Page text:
Eduardo Nunez is with the Mets as a non-roster invitee to spring training in name. In practice, he is probably making the Mets’ Opening Day roster as the wait for Jed Lowrie continues.
Nunez and fellow NRI Matt Adams seem like to obvious choices to grab roster spots that will eventually—hopefully—go to Lowrie and Yoenis Cespedes upon their returns from injury. A Nunez-type that can cover a lot of different positions makes sense, especially with the added roster spot this season. I say “Nunez-type” because his utility is only in being a utilityman; it’s certainly not his bat.
The 32-year-old Nunez is coming off of his worst season in the majors by almost every conceivable metric. But one I’ll point out for fun is his 35 wRC+, which is five points lower than Tomas Nido’s last season and was the worst on the Mets (minimum 80 plate appearances). So that’s not great. He managed just a .243 on-base percentage and slugged just .305.
And then you actually get to his defense, where he is listed as being able to play third base, shortstop, and second base—and he also played some outfield with the Giants in 2017. The problem? By most metrics, he wasn’t very good at any of them.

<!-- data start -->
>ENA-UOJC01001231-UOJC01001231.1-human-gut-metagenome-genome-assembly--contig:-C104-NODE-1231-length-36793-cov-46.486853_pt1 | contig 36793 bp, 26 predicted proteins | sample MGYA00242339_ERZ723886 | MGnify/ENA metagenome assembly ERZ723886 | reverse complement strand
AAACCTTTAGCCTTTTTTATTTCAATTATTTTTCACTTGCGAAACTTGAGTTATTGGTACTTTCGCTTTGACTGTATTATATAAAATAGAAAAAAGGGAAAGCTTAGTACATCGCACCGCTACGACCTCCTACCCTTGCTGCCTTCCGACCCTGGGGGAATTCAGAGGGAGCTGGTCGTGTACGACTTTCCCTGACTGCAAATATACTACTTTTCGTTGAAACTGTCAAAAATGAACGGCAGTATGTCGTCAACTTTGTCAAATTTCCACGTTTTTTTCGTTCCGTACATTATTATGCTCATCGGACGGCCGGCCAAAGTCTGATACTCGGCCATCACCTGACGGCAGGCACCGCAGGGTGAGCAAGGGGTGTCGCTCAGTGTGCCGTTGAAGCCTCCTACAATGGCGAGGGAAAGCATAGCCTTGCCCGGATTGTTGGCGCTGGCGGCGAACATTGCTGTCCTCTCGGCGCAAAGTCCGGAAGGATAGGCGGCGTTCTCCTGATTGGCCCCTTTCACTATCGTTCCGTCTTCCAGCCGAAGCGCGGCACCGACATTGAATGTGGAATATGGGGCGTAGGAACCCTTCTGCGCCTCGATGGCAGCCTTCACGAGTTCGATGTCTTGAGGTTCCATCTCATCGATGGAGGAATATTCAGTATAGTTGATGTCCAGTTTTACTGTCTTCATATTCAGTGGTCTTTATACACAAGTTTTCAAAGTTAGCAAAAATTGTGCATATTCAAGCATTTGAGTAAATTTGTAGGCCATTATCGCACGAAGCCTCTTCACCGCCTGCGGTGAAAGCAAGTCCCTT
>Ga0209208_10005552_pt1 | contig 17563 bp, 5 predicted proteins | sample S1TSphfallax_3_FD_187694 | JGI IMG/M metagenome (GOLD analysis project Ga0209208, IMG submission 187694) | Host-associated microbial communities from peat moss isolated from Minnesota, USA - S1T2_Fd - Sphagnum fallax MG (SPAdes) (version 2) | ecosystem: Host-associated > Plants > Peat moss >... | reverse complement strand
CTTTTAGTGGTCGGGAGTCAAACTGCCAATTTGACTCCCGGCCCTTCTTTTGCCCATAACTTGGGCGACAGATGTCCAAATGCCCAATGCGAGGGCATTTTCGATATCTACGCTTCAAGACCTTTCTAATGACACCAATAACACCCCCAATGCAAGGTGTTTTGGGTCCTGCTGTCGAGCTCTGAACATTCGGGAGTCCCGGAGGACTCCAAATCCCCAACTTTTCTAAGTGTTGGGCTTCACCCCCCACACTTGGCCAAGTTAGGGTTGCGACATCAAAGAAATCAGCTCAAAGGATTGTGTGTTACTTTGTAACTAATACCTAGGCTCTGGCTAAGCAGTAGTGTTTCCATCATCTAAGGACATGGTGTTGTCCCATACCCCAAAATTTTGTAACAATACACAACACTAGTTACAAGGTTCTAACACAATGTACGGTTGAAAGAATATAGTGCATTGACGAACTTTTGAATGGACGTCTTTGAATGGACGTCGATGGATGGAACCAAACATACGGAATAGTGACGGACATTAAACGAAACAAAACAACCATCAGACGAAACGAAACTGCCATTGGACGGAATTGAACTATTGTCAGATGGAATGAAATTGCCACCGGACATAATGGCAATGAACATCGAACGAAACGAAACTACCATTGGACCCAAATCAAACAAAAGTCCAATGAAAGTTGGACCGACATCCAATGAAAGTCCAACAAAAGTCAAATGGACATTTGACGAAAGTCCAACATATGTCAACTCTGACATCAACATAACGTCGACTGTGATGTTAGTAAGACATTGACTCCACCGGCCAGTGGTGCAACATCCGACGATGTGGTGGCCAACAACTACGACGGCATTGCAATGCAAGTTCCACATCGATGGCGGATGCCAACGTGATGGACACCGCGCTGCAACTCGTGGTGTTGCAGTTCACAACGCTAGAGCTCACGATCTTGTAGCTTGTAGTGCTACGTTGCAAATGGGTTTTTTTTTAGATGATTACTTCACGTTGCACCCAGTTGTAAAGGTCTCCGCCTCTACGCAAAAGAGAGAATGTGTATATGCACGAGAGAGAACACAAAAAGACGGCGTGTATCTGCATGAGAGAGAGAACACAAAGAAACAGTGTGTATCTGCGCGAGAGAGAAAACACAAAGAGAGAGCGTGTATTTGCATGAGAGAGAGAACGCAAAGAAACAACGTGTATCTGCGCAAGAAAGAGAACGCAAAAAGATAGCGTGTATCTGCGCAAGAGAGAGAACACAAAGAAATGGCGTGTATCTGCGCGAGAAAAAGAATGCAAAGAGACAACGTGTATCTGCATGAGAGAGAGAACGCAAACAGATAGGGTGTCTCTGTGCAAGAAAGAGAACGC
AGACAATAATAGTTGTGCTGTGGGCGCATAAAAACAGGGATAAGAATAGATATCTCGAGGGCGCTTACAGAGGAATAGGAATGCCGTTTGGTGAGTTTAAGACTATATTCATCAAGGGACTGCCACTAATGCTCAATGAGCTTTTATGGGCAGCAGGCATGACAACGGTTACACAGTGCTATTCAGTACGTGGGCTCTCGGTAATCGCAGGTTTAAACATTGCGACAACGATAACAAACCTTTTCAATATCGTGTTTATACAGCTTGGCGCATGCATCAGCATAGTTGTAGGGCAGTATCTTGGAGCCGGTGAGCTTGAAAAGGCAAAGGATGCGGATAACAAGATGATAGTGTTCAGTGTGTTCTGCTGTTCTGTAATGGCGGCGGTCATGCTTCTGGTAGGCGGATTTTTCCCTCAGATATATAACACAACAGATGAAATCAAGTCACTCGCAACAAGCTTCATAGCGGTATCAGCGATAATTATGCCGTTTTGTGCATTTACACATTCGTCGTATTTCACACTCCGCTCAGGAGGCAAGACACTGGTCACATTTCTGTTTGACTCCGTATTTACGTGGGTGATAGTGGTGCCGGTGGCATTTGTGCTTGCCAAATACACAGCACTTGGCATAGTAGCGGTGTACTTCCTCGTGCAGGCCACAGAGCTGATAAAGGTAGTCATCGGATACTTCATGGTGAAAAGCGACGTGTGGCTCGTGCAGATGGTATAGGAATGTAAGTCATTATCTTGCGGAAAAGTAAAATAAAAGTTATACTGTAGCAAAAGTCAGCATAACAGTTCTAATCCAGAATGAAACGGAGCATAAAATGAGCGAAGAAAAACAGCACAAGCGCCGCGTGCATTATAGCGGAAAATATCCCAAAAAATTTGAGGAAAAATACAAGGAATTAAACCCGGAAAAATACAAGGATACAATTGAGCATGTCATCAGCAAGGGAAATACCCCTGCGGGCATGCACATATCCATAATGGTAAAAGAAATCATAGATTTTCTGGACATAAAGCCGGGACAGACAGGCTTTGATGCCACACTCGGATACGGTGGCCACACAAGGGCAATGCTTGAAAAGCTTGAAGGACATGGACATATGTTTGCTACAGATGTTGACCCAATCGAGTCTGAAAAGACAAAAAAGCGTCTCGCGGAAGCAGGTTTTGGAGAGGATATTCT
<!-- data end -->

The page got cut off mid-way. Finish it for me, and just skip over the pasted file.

He also has something hanging over his head that has gone unmentioned thus far: He was on the Red Sox the last three seasons, and his former team is currently under investigation in relation to the Astros’ banging scheme. His former manager, Alex Cora, was reportedly at the center of it all in Houston, and there is a belief that he then brought it with him to Boston. The Red Sox were caught using an Apple Watch to steal signs in 2017. And while both J.D. Davis and Jake Marisnick are still on the team despite their ties to the Astros, the Mets have neither emotionally nor financially invested much in Nunez, if things with the Sox go south.
To return to baseball, if we assume Nunez stays with the team and makes the Opening Day roster, then you should never want to see him on the field. Not because it will most likely be ugly, but because the Mets are deep enough across the infield Nunez getting extended playing time can only be the result of injury. Everyone knows what Nunez is, as even at his best in 2017, he had only a 112 wRC+. He probably won’t post another 35 in 2020, but even if your heart and mind were full of generosity you wouldn’t predict a return to just 100. Basically, he is a warmish body that you can put almost anywhere on the field—he pitched an inning last season!—and expect below-average to middling production, both in the field and at the plate.
Ultimately, if things break right for the Mets, Nunez should only appear maybe 20-30 times, at most, the whole season, if he’s even on the roster that long. But part of things “breaking right” involves Jed Lowrie and his new bionic leg making their way back to the majors, so we may be seeing more Nunez than we like, perhaps making him 2020’s Aaron Altherr.